Each meeting should start with a summary of the key engineering metrics and objectives and key results (OKRs) tracked on a quarterly and annual basis. Starting in this way forces teams to think through what are the actual key performance indicators (KPIs), focuses attentions on results instead of activities, and level-sets the conversation that follows. Some of the key categories we recommend covering include R&D spend, people, engineering efficiency, and code quality.

  1. Engineering Allocation

As an engineering organization grows, different types of questions and challenges start to emerge around the investments in time and people your organization is making and the ROI that comes from the ever increasing engineering team.

It’s critical to have a framework in place that allows the company to talk about and prioritize engineering investments in a way that makes sense for engineering internally, while also being understandable for the rest of the business stakeholders. We recommend a framework that focuses the conversation on the levers and choices available to the business by categorizing engineering allocation into four key buckets: New Capabilities, Quality Improvements, Internal Productivity, and Keeping the Lights On (KTLO). You can read more about this framework here. With such a framework established, you can then examine the key milestones/roadmap and have meaningful conversations about strategic choices and any key tradeoffs that are worthy of discussion.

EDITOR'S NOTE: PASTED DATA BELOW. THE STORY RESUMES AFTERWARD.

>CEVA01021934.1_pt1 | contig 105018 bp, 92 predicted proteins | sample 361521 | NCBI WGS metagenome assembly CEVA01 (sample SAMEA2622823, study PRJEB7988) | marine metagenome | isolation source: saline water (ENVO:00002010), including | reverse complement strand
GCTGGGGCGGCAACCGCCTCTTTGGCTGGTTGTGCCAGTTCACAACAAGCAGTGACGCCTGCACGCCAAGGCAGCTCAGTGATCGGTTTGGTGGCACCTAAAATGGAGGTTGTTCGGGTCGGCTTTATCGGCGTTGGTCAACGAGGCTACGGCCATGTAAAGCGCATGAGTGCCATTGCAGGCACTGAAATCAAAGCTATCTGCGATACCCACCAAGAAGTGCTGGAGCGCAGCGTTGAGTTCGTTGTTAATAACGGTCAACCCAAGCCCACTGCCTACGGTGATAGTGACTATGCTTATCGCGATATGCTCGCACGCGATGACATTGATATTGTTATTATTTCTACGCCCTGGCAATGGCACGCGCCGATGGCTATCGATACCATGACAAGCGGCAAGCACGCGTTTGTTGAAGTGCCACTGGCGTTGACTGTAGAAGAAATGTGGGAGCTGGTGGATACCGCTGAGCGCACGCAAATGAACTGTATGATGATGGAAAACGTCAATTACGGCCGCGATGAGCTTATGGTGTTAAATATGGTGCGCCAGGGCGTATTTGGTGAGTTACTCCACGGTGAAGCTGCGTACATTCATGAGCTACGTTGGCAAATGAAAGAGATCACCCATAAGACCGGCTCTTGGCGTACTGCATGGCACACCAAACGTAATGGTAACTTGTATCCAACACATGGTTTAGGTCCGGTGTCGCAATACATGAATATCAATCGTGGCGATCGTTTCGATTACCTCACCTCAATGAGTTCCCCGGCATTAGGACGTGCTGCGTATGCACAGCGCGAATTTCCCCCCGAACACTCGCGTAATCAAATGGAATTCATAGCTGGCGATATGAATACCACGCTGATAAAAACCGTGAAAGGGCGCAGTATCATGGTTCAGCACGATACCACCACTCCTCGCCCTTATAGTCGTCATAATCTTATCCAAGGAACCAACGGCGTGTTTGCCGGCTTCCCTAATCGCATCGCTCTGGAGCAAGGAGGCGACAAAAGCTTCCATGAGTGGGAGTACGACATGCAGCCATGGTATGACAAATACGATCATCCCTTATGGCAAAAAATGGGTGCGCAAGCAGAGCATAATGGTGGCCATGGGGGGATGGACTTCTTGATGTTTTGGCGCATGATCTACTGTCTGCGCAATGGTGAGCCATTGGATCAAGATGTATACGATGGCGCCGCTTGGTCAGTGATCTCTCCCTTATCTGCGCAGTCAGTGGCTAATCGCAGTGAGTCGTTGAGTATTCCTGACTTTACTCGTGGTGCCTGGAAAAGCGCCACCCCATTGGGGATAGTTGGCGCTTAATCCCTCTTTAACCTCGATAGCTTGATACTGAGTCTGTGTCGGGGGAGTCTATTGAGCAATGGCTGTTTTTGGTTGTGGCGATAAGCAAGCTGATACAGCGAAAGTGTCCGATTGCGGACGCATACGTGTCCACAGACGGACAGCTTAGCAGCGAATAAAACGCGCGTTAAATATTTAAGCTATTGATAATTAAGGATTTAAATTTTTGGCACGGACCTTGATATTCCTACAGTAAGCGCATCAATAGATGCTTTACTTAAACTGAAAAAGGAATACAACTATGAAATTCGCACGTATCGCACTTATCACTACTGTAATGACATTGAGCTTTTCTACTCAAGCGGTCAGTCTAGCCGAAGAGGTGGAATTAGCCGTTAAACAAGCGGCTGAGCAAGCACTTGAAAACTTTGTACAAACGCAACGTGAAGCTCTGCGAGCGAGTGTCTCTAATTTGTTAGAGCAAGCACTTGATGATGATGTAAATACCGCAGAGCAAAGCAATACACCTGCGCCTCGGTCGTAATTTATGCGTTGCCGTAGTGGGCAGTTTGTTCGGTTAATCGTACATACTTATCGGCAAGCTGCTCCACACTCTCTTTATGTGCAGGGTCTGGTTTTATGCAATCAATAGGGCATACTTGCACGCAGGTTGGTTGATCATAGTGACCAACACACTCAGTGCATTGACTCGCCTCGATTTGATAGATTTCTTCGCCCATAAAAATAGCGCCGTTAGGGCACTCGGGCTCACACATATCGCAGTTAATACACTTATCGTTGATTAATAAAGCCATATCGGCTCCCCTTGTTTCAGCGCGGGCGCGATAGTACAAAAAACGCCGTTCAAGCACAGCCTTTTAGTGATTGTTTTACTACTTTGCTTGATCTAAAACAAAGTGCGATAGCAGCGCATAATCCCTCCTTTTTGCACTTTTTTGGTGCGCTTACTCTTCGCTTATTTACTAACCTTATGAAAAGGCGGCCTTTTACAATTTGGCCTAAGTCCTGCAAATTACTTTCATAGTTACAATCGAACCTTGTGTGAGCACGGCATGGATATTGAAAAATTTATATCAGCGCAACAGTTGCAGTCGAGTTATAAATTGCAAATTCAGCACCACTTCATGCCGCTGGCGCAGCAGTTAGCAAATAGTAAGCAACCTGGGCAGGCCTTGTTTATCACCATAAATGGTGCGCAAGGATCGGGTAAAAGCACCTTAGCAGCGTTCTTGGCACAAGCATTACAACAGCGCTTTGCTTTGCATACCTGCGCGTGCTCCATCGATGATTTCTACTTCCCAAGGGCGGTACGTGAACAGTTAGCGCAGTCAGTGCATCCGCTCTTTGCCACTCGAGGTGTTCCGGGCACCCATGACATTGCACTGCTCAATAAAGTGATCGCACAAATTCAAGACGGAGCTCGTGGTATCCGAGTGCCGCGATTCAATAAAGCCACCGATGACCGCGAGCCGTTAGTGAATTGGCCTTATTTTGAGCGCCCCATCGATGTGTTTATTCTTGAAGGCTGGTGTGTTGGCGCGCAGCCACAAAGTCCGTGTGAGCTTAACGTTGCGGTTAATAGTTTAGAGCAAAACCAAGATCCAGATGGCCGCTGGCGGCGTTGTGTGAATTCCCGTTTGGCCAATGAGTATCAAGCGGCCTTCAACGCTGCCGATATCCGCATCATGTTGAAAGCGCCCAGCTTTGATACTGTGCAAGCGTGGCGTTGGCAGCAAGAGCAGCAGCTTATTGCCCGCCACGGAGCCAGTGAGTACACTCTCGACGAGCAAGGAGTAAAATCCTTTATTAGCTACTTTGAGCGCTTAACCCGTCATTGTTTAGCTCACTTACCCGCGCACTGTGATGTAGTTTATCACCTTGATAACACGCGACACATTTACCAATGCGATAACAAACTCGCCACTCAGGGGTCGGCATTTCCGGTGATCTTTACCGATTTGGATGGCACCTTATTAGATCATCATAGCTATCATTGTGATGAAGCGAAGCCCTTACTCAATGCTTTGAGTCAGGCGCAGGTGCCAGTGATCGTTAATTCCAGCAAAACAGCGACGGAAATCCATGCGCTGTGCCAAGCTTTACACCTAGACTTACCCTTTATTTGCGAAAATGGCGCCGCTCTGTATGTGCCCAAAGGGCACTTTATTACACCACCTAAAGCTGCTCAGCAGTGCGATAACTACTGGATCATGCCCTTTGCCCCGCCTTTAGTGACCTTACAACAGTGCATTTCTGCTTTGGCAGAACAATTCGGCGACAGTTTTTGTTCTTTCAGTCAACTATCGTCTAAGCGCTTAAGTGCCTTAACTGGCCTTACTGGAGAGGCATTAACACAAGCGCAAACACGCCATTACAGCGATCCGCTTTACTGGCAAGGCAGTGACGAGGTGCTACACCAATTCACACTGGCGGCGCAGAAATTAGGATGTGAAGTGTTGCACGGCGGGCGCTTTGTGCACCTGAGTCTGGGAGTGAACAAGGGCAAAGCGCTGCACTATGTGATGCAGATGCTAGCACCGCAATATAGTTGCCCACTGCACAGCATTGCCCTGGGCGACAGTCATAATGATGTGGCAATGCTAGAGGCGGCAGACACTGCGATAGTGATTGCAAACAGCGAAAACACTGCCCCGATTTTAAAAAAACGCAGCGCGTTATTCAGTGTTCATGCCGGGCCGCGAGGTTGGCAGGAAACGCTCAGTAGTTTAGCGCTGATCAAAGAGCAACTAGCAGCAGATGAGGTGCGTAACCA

1. Hiring Update

It’s critical for organizations to hire the right talent at the right time. For engineering teams, it’s especially important that the board and management understand that engineering hiring isn’t about hitting a headcount number. Rather, it’s about identifying the easy hires that can be accomplished at scale and the much harder hires you will really have to devote time to finding.